managed to squeeze out fat second-quarter earnings for investors despite a decline in gross profits, the retailer's sales disappointments and shaky forecasts were prompting analysts to wonder whether the brand has lost its relevance.
With a mix of share repurchasing and accounting expertise, Gap's CEO Paul Pressler delivered a 39% jump in net income for the second quarter. The results, issued after the market closed Thursday, beat expectations, but investors were focused on the future -- which doesn't look pretty.
Management admitted on its conference call with analysts that Gap's merchandising strategies are still stumbling across all of its brands and the much-awaited sales turnaround expected this fall will likely not materialize. The discouraging words were recently driving the retailer's shares down 53 cents, or 2.6%, to $19.62 -- putting them closer to the 52-week low of $18.12.
Even with Pressler's impressive bottom-line management and a vote of confidence from legendary value investor Warren Buffett, whose
owns 15 million shares, the company and its followers are starting to acknowledge that time is running out for a top-line fix.
With negative same-store sales trends in nine out of the last 10 months, the lumbering giant of specialty apparel retailing is in danger of being torn to shreds by its smaller, hungrier rivals.
"We are acutely aware that we need to improve our top-line performance," Chief Financial Officer Byron Pollitt said on the company's conference call.
Gap earned $272 million, or 30 cents a share, in the quarter, compared with $195 million, or 21 cents a share, a year ago. The results beat Wall Street's consensus estimate, calling for earnings of 28 cents a share, but they included a pretax gain of $58 million from the reversal of a sublease loss reserve. The year-ago period had a pretax loss of $65 million from debt redemption.
Meanwhile, the company kept up its aggressive share repurchasing, buying back 45 million shares for $944 million, reducing its shares outstanding to 881 million. Also, it authorized another $500 million for repurchases in the future.
In contrast, net sales were flat at $3.7 billion on a same-store sales decline of 3%. Furthermore, Pressler told analysts on the conference call that August results are trending significantly below expectations because of a decrease in customer traffic in its stores.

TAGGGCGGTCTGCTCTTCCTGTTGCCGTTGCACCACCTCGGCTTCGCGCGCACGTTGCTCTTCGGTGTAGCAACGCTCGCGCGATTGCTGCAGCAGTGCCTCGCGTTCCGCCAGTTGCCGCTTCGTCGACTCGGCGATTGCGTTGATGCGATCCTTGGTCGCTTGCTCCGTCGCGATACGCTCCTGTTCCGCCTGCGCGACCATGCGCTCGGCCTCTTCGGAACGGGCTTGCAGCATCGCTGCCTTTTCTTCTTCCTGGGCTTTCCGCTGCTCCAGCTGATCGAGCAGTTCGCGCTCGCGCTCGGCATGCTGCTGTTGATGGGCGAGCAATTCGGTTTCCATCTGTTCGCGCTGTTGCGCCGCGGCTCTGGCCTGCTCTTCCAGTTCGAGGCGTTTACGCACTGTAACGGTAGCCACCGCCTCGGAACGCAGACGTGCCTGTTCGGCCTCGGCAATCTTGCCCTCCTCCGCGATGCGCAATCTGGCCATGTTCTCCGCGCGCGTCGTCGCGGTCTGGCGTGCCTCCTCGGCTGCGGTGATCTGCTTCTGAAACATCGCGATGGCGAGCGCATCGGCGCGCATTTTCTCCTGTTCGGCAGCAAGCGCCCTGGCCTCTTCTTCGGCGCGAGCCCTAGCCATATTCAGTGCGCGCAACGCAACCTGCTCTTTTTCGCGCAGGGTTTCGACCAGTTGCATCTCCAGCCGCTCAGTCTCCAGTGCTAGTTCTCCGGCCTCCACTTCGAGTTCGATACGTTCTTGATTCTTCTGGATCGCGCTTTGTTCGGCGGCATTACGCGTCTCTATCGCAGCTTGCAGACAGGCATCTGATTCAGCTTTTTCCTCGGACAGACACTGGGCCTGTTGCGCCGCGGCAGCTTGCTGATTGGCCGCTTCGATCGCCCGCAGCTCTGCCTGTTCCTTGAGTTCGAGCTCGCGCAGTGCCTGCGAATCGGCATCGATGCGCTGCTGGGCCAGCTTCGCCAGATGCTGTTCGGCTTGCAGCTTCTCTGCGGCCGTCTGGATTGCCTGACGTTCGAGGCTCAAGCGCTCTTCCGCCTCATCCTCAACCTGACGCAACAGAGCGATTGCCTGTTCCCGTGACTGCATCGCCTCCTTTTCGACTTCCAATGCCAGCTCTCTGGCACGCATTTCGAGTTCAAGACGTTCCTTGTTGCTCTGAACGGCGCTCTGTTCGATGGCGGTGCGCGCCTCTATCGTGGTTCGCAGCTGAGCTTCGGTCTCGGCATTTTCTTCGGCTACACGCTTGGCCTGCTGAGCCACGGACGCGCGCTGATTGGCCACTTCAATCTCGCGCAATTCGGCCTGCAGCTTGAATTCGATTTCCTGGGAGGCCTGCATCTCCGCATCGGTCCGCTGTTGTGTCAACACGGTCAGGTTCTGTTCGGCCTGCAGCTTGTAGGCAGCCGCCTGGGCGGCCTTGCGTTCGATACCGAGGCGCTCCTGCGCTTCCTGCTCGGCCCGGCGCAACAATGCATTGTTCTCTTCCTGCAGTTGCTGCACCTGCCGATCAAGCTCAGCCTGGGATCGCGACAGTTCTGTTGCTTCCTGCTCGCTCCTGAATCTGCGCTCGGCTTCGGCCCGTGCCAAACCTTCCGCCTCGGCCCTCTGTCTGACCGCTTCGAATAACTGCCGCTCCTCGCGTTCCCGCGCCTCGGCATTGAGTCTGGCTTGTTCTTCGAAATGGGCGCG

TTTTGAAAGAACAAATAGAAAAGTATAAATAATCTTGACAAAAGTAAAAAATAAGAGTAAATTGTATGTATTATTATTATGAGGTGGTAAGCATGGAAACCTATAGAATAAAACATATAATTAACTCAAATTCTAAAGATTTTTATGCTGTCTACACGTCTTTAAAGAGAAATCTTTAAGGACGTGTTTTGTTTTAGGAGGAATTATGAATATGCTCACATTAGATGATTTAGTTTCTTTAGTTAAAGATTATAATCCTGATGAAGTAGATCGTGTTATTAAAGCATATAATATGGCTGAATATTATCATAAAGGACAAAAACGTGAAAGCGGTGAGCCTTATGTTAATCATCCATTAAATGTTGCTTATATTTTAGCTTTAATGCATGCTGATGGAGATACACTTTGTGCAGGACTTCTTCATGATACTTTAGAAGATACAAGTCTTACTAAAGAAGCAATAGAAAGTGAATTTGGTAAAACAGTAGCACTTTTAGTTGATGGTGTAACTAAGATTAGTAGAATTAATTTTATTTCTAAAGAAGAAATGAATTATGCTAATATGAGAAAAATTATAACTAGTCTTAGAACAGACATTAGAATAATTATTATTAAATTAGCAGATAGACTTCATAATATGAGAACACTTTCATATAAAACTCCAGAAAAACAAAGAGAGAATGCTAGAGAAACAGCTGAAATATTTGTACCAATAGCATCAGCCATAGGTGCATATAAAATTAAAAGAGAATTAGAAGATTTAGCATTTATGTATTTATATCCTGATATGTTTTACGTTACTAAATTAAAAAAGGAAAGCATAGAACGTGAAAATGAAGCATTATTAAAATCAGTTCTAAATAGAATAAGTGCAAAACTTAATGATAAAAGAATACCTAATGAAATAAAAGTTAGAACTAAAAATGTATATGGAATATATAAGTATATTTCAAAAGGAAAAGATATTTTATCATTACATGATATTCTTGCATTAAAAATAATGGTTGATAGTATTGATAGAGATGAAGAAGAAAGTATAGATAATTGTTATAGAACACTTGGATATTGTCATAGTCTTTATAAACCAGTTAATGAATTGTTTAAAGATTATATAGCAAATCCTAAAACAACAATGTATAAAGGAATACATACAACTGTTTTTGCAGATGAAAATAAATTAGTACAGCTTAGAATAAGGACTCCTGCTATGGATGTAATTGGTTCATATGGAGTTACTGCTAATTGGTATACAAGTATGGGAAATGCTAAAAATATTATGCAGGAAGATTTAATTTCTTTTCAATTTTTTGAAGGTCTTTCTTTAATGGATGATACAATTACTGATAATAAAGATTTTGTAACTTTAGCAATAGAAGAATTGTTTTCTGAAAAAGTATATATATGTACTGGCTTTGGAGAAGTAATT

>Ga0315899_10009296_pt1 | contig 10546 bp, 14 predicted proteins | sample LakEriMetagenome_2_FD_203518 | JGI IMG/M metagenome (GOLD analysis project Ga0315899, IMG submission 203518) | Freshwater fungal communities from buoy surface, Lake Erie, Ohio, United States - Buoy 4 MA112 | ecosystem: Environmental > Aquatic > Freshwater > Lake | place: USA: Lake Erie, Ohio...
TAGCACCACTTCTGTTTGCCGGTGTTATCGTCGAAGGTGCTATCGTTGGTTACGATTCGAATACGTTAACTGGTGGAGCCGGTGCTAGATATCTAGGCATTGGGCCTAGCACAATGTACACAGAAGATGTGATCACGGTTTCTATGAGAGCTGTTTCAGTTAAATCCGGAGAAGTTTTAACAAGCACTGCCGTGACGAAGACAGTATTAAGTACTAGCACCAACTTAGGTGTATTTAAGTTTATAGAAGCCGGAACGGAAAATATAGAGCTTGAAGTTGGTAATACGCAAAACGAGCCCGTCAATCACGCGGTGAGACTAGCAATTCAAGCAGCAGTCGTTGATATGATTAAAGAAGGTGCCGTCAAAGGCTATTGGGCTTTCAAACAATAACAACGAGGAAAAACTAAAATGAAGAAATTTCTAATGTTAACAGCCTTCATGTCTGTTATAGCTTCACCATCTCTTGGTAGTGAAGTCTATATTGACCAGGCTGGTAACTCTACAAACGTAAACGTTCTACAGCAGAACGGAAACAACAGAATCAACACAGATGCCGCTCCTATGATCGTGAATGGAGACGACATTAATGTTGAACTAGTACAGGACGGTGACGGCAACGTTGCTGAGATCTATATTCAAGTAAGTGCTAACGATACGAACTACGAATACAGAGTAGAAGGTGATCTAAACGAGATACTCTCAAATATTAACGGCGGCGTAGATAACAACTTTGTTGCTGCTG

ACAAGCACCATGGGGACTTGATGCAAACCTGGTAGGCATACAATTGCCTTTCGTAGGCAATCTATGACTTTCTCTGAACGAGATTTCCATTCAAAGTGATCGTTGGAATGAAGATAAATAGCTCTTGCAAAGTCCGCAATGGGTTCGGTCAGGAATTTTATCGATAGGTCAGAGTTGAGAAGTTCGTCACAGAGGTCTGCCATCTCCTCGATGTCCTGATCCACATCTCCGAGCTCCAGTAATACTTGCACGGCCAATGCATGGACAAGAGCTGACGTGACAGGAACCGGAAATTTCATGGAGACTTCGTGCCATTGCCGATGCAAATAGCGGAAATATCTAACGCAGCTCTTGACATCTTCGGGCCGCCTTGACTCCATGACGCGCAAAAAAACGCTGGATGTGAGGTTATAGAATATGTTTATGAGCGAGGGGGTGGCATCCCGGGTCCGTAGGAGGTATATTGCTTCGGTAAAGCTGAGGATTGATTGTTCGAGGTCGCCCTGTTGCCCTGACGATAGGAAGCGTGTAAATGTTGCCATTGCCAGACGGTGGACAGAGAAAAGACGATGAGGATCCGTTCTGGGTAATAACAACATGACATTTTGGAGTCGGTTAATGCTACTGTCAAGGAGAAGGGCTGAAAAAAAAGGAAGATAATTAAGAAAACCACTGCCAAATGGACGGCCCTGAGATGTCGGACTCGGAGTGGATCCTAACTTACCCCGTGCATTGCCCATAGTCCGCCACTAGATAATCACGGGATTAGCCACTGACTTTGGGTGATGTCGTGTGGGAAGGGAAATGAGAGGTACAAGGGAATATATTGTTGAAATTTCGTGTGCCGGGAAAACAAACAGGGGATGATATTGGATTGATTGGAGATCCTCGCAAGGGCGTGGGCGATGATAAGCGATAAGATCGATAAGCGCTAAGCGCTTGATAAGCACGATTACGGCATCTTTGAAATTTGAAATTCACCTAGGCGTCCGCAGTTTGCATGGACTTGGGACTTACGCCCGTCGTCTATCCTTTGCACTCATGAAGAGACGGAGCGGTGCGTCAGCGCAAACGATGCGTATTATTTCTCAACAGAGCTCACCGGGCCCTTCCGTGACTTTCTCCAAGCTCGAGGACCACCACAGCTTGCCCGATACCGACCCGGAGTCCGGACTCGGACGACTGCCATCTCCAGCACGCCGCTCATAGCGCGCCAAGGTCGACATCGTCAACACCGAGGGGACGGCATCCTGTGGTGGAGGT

"In light of our disappointing month-to-date August results, combined with concerns about the macroeconomic environment, we are lowering our 2005 guidance," Pressler said. The company cut its full-year guidance to a range of $1.30 to $1.34 a share from its old estimate of $1.44 to $1.48 a share, saying this month's results so far have been "significantly below expectations."
In response, Merrill Lynch analyst Mark Friedman cut shares of Gap to neutral from buy, citing the disappointing August results. Friedman said that since the retailer seems to have missed the mark in fashion for several seasons in a row, it's now in danger of losing its core customers permanently.
"I do believe the brand has the strength to win her back, but it is not easy," he said. Merrill has an investment banking relationship with Gap, and at least one of its analysts owns a position in the company's stock.
Goldman Sachs analyst Margaret Mager said Gap's historical valuation of 24 times earnings is "clearly no longer applicable given the company's maturity and challenges."
At its current valuation of 12 times earnings estimates through 2006, Mager said the stock is largely supported by share repurchases, large cash balances and strong cash flow. Her worst-case scenario would bring the stock down to $15. Goldman has an investment banking relationship with Gap.
"Given what we know today, we recommend investors focus on market share gainers like
Abercrombie & Fitch
American Eagle Outfitters
," Mager said.